A perfect storm of global ineptitude

18 03 2021

Given the ‘success’ (i.e., a lot of people seem to be reading it) of our recent Ghastly Future paper, I thought it would be interesting to go back and have a look at what we wrote in our 2015 book Killing the Koala on the subject. I think you’ll find that if anything we were probably overly optimistic.

An updated digest of that material follows.


When your accountant tells you to reduce expenditure, you do it or risk bankruptcy; when your electrician tells you the wiring in your house is dodgy, you replace it or risk your family dying in an avoidable fire; when your doctor tells you your cholesterol is too high, you cut back fat intake (and/or take cholesterol-reducing drugs) or risk a heart attack.

Yet few with any real political or financial power heed the warnings of environmental scientists. It is not just a few of us either — globally, ecologists, conservation biologists and environmental scientists are united in telling the world (for decades now) that growth in population and consumption cannot go on forever. They have been united in telling us if we do not clean up our planet, our life-support systems could ultimately fail.

There are now nearly eight billion people on Earth, and median projections suggest that the population will grow to ten billion or more by the end of the century. Some analyses indicate that with present technologies, Earth could only sustainably support indefinitely some 5 billion people under best-case scenarios, but assuming similar proportions of poverty and suffering as we have today. Others imply that 5 billion could be many too many.

As a result, humanity is entering that near-perfect storm of problems driven by overpopulation, overconsumption, gross inequalities, and the use of needlessly environmentally damaging technologies. The problems include the intertwined dilemmas of loss of the biodiversity that runs human life-support systems, climate disruption, energy shortages, global toxification, alteration of critical biogeochemical cycles, shortages of water, soil, mineral resources and farmland, and increasing probability of vast epidemics (as COVID-19 poignantly exemplifies).

These problems are interacting with human governance systems, institutions, and civil societies that are no longer adequate to deal with them. Typically, studies of coupled human and natural systems focus on reciprocating interactions and feedbacks between social systems and their biophysical environments. But a major challenge today for scholars in this area is to determine whether enough of such coupling remains between the two gigantic systems — biophysical and socio-economic-cultural — or whether society is simply plunging ahead without reacting effectively to the deterioration of the biophysical environment.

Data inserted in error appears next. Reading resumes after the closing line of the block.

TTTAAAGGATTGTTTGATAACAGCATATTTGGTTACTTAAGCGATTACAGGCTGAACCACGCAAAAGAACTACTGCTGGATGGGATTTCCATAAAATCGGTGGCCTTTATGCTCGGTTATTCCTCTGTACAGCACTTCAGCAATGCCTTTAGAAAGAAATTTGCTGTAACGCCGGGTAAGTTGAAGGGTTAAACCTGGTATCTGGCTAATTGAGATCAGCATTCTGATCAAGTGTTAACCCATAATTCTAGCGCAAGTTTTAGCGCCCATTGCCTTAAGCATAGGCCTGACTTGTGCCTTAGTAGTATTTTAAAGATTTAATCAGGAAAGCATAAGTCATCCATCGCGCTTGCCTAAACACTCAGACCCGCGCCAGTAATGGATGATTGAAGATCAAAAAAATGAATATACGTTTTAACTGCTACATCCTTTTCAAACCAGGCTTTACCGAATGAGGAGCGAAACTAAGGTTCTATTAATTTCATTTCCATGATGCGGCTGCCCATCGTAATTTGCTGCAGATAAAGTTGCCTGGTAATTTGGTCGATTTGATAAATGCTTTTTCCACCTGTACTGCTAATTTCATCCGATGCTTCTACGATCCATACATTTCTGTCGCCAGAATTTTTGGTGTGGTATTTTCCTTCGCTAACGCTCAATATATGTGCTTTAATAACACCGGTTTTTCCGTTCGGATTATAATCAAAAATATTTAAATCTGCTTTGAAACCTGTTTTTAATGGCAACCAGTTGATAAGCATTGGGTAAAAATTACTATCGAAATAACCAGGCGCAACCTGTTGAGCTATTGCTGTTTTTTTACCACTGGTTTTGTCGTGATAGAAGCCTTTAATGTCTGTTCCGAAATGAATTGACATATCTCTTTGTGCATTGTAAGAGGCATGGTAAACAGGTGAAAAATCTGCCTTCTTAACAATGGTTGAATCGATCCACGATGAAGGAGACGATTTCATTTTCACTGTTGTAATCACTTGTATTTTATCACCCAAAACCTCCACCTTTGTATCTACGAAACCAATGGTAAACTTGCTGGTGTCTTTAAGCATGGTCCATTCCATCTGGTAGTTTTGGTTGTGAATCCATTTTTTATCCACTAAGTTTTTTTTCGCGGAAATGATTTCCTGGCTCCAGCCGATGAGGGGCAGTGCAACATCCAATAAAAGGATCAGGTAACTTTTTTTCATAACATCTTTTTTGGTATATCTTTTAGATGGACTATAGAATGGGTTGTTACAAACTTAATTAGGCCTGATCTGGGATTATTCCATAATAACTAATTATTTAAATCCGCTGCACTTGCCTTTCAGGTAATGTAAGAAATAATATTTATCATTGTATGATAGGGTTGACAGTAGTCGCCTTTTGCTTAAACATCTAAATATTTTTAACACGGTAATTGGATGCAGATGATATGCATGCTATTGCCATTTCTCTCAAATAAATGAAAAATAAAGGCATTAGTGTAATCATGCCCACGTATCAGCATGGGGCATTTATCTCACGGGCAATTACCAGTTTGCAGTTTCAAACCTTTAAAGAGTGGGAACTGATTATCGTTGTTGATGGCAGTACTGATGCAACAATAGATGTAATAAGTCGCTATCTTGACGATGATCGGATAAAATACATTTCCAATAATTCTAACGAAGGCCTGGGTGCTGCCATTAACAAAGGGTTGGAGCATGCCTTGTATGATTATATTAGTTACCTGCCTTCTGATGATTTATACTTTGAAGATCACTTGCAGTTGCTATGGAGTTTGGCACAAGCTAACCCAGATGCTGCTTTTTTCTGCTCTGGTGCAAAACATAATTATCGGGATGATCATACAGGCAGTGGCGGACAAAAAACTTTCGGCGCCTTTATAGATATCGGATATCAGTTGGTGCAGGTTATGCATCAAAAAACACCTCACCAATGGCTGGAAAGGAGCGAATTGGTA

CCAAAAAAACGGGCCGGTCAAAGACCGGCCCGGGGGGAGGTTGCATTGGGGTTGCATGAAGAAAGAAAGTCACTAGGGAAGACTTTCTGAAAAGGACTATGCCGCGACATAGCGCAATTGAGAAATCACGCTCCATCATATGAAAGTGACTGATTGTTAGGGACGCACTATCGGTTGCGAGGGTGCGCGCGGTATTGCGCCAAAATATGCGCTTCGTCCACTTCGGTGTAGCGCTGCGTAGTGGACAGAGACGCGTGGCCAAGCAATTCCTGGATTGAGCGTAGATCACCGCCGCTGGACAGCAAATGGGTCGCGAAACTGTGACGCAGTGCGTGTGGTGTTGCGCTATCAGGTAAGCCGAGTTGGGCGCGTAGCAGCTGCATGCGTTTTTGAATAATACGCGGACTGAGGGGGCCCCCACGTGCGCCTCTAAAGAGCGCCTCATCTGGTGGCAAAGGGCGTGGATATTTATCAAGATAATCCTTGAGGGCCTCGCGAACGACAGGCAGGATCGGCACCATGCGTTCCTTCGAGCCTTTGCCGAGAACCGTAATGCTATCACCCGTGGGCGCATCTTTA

The social system has attempted to respond to this complex of problems. In the 1960s and building on much earlier work, scientists began assessing the consequences of an ever-growing human population and expanding consumption, overuse of pesticides, radioactive fallout, air and water pollution, and other environmental issues — and to recommend ameliorative steps. In the mid-1980s, biologists formed the discipline of conservation biology, with the explicit purpose of stemming the haemorrhage of biodiversity. Later in that decade, important reaction to the worsening environmental situation was the development of the Montreal Protocol to preserve the vital stratospheric ozone layer.

Around the same time, it dawned on the scientific community that climate disruption was going to be more immediate and dangerous than previously thought, but here attempts to take mitigating steps have been largely pathetic. Overall, action to deal with other dimensions of the environmental dilemma has been utterly inadequate. 

Whether mutually beneficial human-nature coupling can be restored in time is an open question. It is doubtless that action from the grassroots would be required, as well as new institutions and mechanisms for coordinating bottom-up and top-down efforts. But time is short, and in our view the decoupling is winning. So while scientists talk of ‘coupled human and natural systems’, the evidence suggests that the systems are actually decoupling and that the human component is no longer capable of reacting adaptively to ever-more-rapid changes in the natural system.

The signs of collapse, especially diminishing marginal returns to complexity are everywhere. The challenge confronting us is gigantic. To adapt, humanity must rapidly revise its systems for mobilising and distributing energy and end its heavy dependence on burning fossil fuels. The problems and pitfalls of doing this are generally underrated.


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